& Knockeen Hills Irish Poteen
by Kevin R. Kosar
You might be asking yourself, "o.k.- what is it?" Well, the word poteen is a bit like the word "moonshine" in America. It refers to a small batch, clear spirit that is unaged and carries connotations of the illicit. Indeed, for some time, the Irish Revenue Commissioners, who oversee these matters, forbade companies to call their product poteen because, as one commissioner put it in correspondence with Knockeen Hills,"strong association in the public mind of the term 'poteen' with illicitly distilled spirits and the confusion that the use of such terms would give rise to as the duty status of such spirits." Right.
However, the authorities have relented a bit and now we in America are benefiting. At least two brands of Poteen (some times spelled "poitin," or "potcheen") have made their way to The Review's front door.
We took all samples both up and with a few drops of water.
First up on the menu was Bunratty Potcheen, made by Bunratty Mead & Liqueur Co. Ltd. Of County Clare, ireland. Bunratty is now being imported by A.V. Imports (www.avimports.com). At 90 proof, it is, believe it or not, the mildest of the poteens sampled. The Bunratty, interestingly, had a fruit nose- almost like raspberries. In the mouth, though, it was spirit, melon, and earth. The close was dry, but not parching. Surprisingly smooth and intriguing. (Rating ****)
Knockeen Hills of Waterford, Ireland is handsomely packaged and comes in three strengths: the green is 101 proof, the gold is 140 proof, and the black is a hefty 180 proof (for our review of the 140 proof version, please see http://www.AlcoholReviews.com/SPIRITS/knockeen.html).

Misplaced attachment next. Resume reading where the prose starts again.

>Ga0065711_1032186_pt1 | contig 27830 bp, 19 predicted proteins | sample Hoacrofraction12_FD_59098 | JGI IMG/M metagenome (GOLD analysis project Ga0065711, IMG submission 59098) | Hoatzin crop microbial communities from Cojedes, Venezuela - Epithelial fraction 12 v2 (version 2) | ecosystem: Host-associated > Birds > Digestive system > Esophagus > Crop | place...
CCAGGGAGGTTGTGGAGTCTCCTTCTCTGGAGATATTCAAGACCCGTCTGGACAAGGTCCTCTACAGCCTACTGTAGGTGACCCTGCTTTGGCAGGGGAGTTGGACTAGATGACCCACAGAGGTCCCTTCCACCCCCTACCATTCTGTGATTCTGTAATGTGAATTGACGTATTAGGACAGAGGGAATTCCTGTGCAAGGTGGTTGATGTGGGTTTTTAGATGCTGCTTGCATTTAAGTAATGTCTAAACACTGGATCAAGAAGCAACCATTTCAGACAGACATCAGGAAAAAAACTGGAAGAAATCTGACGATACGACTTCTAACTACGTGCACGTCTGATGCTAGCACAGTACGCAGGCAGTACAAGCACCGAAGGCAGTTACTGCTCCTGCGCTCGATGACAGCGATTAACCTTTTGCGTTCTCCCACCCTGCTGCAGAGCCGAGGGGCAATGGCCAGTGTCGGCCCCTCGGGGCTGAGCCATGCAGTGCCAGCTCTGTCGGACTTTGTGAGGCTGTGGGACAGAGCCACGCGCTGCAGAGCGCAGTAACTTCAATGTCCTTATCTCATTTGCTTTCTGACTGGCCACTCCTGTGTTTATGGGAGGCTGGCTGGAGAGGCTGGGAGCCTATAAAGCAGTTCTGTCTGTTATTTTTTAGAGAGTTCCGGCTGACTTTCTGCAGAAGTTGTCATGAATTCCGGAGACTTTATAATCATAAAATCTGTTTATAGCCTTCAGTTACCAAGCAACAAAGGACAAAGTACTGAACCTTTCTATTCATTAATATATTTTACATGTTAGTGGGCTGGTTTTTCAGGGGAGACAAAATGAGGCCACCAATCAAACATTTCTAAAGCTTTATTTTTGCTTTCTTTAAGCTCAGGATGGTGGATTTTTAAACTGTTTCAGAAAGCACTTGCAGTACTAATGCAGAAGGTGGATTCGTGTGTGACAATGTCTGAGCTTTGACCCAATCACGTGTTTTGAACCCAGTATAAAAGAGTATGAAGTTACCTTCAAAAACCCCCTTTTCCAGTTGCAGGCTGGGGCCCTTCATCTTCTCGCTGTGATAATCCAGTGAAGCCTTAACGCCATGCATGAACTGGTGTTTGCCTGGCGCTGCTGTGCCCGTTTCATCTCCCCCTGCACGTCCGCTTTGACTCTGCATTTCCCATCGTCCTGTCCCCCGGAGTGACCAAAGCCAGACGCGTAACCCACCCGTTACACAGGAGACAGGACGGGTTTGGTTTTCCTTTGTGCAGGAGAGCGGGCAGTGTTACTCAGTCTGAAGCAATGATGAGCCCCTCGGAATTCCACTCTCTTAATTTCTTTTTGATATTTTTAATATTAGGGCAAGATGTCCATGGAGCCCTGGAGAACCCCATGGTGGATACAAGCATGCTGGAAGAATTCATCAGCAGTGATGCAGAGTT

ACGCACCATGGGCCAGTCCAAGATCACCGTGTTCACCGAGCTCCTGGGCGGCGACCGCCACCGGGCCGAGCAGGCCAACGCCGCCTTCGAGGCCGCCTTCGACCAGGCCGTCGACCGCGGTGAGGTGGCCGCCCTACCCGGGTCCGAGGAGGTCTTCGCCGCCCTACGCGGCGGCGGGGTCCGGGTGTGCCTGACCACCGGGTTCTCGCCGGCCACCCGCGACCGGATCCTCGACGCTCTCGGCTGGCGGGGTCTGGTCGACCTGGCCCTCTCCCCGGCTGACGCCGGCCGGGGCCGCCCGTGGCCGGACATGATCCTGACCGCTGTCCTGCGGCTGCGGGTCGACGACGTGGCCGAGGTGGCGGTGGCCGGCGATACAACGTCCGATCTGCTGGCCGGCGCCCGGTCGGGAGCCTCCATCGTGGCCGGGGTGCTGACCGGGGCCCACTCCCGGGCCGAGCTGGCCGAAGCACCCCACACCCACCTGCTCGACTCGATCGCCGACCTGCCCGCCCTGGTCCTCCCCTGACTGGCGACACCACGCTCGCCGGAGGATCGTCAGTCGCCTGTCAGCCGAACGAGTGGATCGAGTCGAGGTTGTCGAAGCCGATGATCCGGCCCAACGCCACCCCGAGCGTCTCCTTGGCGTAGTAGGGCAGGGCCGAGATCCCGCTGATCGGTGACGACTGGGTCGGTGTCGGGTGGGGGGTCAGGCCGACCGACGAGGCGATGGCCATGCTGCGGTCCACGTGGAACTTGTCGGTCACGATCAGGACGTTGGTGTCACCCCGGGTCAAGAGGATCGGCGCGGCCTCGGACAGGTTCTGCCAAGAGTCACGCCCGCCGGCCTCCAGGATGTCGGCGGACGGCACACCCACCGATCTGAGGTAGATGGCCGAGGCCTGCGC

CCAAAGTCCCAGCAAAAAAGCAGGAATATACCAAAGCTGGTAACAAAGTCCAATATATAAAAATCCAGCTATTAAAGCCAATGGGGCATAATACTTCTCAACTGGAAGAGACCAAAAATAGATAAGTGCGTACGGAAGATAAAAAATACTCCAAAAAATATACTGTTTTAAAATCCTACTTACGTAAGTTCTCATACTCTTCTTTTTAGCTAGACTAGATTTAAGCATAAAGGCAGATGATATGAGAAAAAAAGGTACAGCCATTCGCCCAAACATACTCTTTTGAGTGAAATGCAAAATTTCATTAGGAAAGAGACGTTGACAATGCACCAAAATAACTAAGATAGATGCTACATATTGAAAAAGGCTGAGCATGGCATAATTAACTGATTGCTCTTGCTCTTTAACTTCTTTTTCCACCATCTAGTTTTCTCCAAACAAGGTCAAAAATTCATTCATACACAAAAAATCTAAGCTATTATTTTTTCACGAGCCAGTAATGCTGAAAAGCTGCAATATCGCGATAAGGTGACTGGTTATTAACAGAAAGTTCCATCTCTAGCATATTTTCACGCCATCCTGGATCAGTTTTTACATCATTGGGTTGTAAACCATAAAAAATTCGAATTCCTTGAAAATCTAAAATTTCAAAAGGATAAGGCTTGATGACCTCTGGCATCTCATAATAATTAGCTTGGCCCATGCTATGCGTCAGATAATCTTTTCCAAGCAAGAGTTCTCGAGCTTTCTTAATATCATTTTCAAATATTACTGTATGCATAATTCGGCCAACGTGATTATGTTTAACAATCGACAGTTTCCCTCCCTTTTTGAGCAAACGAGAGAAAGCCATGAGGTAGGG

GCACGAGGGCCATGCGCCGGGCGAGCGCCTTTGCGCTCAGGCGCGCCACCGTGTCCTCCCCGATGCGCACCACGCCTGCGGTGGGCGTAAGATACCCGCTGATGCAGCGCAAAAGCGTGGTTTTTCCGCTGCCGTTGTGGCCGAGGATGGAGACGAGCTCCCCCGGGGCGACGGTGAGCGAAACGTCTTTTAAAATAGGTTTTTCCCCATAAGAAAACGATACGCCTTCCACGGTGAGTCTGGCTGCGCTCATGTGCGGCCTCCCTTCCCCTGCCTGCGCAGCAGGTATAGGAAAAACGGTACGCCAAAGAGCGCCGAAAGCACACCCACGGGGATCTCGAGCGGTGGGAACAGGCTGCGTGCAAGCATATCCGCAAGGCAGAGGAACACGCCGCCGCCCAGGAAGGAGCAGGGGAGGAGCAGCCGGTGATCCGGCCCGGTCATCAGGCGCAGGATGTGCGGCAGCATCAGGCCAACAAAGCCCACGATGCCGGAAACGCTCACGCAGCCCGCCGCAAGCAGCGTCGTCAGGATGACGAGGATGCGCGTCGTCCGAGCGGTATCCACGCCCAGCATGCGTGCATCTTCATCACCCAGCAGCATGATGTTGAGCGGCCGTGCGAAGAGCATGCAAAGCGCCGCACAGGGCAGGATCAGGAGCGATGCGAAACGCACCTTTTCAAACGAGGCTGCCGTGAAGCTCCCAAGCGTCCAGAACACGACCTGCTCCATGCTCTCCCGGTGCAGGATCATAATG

All three of them are distilled three times and are imported by Bradley Trading Corp (www.bradleytradingcorp.com). The 101 proof version nosed, remarkably, of banana and pear. The 140 proof had a much fainter nose, with perhaps a hint of grain and green olives. The nose of the 180 variant, I dare say, would fool many into thinking it is rum. It's sugary, and the only other note we could locate was a wee bit of apple.
In the mouth the 101 proof was a pleasure- banana mostly, with a bit of pear. Quite smooth and fruity. (Rating ****1/4) Then came the might black label. Ninety percent alcohol- gracious: drink with caution and keep all flames, including cigarrettes, away! The 180 offered up molasses and caramel and though very dry, it wasn't scorching hot. In light of the proof, that's impressive. (Rating ***3/4)
Clearly, there are some excellent possibilities for mixed drinks. Most obviously, wherever one uses vodka, one might just as well use Poteen. Those who enjoy vodka martinis might well substitute Poteen for vodka. One might also make a Mudslide with it (Kahlua, Irish Creme liqueur, creme), Cosmopolitans, and...
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